A Commercial Lease is an agreement between a landlord and tenant to rent a commercial property – such as office space, factory, warehouse, shop or industrial premises – for an agreed time in exchange for an agreed monthly rental payment.
The agreement covers the terms of the rental including rental period, rent payment, permitted and prohibited use of the premises, rights to assign or sublet, cleaning, security deposit, “making good”, etc.
There are specific Commercial Leases that cover shops and retail property – referred to as Retail Shop Leases. These are subject to additional State/Territory legislation, with more stringent lease requirements and tenant protections. The information on this page is for Commercial Leases, not Retail Shop Leases.
Below is a list of some of the most frequently asked questions about Commercial Leases. Click on any of the questions to reveal the answer.
What is a Commercial Lease?
- A Commercial Lease is an agreement between a landlord and tenant to occupy a commercial property such as office space, factory, warehouse, shop or industrial premises. The agreement sets out the terms of the arrangement between the landlord and tenant.
Are there different kinds of Commercial Lease?
- In Australia there are 2 main types of Commercial Lease:
- Commercial Property Lease, and
- Retail Shop Lease
All Commercial Leases are governed by property laws, which are similar all over Australia. However, Retail Shop Leases are subject to additional State/Territory legislation, with more stringent lease requirements and tenant protections.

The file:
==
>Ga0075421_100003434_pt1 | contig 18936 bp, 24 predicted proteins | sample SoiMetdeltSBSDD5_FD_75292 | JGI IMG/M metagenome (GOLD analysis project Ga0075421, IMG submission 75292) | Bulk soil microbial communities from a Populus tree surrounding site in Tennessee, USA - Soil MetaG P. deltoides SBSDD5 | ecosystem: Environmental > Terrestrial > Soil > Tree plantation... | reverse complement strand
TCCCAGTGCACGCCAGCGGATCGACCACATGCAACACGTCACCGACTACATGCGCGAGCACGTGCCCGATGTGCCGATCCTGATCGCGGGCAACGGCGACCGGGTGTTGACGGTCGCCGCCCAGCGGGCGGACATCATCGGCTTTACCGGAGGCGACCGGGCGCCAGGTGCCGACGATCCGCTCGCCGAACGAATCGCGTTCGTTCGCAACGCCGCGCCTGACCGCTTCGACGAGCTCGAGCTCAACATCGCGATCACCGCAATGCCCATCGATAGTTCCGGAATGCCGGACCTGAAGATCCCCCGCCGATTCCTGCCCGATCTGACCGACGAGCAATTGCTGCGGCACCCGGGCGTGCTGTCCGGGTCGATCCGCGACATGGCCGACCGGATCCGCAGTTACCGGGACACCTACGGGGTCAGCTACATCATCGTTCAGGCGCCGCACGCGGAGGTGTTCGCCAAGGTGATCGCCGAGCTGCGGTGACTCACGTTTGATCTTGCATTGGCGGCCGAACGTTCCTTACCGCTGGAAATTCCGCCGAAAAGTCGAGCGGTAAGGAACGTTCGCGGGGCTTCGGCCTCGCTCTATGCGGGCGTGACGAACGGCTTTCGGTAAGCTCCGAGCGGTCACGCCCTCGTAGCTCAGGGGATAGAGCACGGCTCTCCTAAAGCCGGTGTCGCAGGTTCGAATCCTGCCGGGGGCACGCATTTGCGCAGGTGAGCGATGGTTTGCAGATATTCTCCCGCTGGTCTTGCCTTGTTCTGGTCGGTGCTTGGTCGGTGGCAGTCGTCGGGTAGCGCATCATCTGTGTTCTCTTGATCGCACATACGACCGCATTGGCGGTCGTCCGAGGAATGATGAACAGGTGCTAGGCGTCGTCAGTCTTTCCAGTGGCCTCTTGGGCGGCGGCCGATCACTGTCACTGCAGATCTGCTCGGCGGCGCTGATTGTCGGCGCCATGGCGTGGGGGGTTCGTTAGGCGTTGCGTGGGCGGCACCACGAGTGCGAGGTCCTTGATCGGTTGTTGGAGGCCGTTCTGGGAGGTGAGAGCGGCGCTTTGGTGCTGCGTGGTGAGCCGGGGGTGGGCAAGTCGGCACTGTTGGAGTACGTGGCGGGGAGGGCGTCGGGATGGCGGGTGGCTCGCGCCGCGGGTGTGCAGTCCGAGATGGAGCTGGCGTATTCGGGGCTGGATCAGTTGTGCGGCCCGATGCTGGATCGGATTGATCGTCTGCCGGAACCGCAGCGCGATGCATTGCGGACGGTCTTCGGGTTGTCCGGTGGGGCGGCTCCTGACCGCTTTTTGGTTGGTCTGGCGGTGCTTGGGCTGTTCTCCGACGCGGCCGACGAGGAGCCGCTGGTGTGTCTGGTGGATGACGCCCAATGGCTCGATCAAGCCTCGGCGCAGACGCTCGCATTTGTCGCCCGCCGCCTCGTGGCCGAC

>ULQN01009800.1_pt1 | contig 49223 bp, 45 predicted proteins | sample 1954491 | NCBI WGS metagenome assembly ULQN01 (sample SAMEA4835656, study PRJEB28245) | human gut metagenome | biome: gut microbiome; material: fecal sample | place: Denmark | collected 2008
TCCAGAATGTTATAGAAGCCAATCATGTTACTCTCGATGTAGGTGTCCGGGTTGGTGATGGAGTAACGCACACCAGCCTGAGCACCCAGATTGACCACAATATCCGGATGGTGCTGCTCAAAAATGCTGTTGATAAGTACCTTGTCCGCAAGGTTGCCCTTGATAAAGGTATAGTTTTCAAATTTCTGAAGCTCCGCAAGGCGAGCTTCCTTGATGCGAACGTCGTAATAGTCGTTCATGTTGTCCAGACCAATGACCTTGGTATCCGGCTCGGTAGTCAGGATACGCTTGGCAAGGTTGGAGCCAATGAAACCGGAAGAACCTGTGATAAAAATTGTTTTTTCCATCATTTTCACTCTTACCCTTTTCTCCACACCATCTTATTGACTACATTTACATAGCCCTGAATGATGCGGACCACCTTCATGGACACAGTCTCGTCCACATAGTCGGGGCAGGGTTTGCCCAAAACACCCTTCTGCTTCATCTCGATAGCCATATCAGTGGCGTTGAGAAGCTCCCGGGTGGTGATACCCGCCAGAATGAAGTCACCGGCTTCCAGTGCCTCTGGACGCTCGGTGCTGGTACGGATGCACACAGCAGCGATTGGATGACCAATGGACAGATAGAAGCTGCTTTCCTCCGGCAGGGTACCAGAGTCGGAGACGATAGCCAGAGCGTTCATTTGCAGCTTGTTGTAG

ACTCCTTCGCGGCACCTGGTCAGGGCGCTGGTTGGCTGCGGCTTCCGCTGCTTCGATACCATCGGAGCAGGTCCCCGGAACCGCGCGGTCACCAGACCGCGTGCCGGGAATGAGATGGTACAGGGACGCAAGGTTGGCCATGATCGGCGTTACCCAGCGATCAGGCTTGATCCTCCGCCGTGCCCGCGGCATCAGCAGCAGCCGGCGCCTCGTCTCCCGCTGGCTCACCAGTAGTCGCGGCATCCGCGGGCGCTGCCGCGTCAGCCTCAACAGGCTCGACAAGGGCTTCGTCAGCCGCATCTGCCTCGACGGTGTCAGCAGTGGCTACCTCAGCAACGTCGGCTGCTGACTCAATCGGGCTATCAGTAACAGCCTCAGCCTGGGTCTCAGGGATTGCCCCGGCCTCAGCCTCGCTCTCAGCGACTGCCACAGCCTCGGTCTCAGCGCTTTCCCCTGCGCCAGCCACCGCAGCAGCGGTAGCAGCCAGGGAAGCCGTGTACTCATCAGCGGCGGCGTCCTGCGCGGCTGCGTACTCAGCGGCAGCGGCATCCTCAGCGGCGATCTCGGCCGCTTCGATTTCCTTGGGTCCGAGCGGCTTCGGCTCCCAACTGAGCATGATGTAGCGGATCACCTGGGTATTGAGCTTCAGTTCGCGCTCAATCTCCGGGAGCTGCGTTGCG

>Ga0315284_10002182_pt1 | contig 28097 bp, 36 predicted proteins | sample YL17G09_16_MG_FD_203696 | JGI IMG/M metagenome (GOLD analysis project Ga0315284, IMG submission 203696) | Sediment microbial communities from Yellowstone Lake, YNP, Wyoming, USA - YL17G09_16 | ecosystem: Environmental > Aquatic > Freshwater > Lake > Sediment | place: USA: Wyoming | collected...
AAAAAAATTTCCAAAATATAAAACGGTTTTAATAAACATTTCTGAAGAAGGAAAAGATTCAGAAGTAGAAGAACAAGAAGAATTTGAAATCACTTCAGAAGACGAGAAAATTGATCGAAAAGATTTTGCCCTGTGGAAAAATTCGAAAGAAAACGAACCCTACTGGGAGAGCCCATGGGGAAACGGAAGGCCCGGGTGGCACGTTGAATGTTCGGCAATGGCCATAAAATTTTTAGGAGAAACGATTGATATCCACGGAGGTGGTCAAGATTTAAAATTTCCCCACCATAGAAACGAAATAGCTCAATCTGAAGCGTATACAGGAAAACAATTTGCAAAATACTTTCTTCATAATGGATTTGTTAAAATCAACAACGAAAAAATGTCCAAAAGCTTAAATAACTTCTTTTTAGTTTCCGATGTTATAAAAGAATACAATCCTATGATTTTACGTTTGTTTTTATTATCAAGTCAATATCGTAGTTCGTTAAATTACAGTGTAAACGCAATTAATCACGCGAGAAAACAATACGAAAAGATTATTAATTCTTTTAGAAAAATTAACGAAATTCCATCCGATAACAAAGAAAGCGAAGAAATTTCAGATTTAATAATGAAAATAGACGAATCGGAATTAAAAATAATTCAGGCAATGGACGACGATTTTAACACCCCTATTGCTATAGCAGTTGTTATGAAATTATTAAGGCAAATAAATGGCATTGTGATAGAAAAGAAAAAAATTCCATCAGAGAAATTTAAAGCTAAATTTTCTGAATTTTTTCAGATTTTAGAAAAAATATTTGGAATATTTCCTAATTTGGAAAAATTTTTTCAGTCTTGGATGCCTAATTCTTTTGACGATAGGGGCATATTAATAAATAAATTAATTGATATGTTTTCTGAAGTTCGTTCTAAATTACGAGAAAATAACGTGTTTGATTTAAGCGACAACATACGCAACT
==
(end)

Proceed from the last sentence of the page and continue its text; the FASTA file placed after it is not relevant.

The information on this page is focussed on Commercial Property Leases, not Retail Shop Leases.
Is a Commercial Lease the same as a Commercial Tenancy Agreement?
- Yes. They are exactly the same thing. A “tenancy agreement” is another term for “lease” and both terms refer to commercial property.
How is a Commercial Lease different to other leases?
- A Commercial Lease is similar to other types of lease, in that a tenant enters an agreement to pay for the use of premises.
However, a Commercial Lease is intended for renting business premises and there are special conditions that arise from using commercial spaces. For example, the type of business that may be conducted, safety issues, permitted use, etc. In addition, Commercial Leases are usually for longer periods so need to cover things such as assignment of the lease and renewals.
When do I need a Commercial Lease?
- If you have a space or property you want to rent out or if you want to rent a space for your business – whether to sell goods, run a small office, provide services etc. – you will need to enter into a Commercial Lease.
What is the normal scope of a Commercial Lease?
- There are many different terms that can be included in a Commercial Lease but the normal minimal requirements are:
- Term of lease (i.e. start date and duration)
- Rent amount and payment frequency (e.g. monthly, quarterly, etc.)
- Rent review, including how and when this is done
- Lease renewal options
- Permitted use of the premises
- Property expenses and whether they are covered by the landlord or tenant
- Insurance requirements
- End of lease obligations (e.g. repairs, replacements, redecoration, etc.)
- Cash bond or bank guarantee as security for damage or non-payment of rent